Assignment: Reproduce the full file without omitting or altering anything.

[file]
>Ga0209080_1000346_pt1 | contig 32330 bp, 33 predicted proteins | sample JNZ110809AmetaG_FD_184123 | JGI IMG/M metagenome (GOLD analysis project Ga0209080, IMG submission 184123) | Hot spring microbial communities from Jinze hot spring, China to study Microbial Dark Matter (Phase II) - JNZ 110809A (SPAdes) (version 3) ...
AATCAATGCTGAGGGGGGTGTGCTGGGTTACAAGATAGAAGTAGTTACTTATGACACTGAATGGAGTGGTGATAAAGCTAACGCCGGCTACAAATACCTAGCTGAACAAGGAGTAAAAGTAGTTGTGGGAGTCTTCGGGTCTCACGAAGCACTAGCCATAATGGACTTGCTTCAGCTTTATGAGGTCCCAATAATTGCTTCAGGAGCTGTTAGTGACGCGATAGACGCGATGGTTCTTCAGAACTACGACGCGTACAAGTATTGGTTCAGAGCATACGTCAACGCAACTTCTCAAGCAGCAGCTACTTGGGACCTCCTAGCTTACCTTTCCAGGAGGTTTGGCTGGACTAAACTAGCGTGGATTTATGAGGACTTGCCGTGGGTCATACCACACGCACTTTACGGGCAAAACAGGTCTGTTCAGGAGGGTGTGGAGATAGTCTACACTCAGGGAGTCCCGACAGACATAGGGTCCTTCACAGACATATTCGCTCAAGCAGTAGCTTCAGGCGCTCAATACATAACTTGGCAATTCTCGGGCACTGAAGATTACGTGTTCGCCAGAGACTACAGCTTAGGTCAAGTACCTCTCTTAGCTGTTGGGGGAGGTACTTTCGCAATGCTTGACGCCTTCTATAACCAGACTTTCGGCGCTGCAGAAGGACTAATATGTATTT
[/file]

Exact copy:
>Ga0209080_1000346_pt1 | contig 32330 bp, 33 predicted proteins | sample JNZ110809AmetaG_FD_184123 | JGI IMG/M metagenome (GOLD analysis project Ga0209080, IMG submission 184123) | Hot spring microbial communities from Jinze hot spring, China to study Microbial Dark Matter (Phase II) - JNZ 110809A (SPAdes) (version 3) ...
AATCAATGCTGAGGGGGGTGTGCTGGGTTACAAGATAGAAGTAGTTACTTATGACACTGAATGGAGTGGTGATAAAGCTAACGCCGGCTACAAATACCTAGCTGAACAAGGAGTAAAAGTAGTTGTGGGAGTCTTCGGGTCTCACGAAGCACTAGCCATAATGGACTTGCTTCAGCTTTATGAGGTCCCAATAATTGCTTCAGGAGCTGTTAGTGACGCGATAGACGCGATGGTTCTTCAGAACTACGACGCGTACAAGTATTGGTTCAGAGCATACGTCAACGCAACTTCTCAAGCAGCAGCTACTTGGGACCTCCTAGCTTACCTTTCCAGGAGGTTTGGCTGGACTAAACTAGCGTGGATTTATGAGGACTTGCCGTGGGTCATACCACACGCACTTTACGGGCAAAACAGGTCTGTTCAGGAGGGTGTGGAGATAGTCTACACTCAGGGAGTCCCGACAGACATAGGGTCCTTCACAGACATATTCGCTCAAGCAGTAGCTTCAGGCGCTCAATACATAACTTGGCAATTCTCGGGCACTGAAGATTACGTGTTCGCCAGAGACTACAGCTTAGGTCAAGTACCTCTCTTAGCTGTTGGGGGAGGTACTTTCGCAATGCTTGACGCCTTCTATAACCAGACTTTCGGCGCTGCAGAAGGACTAATATGTATTT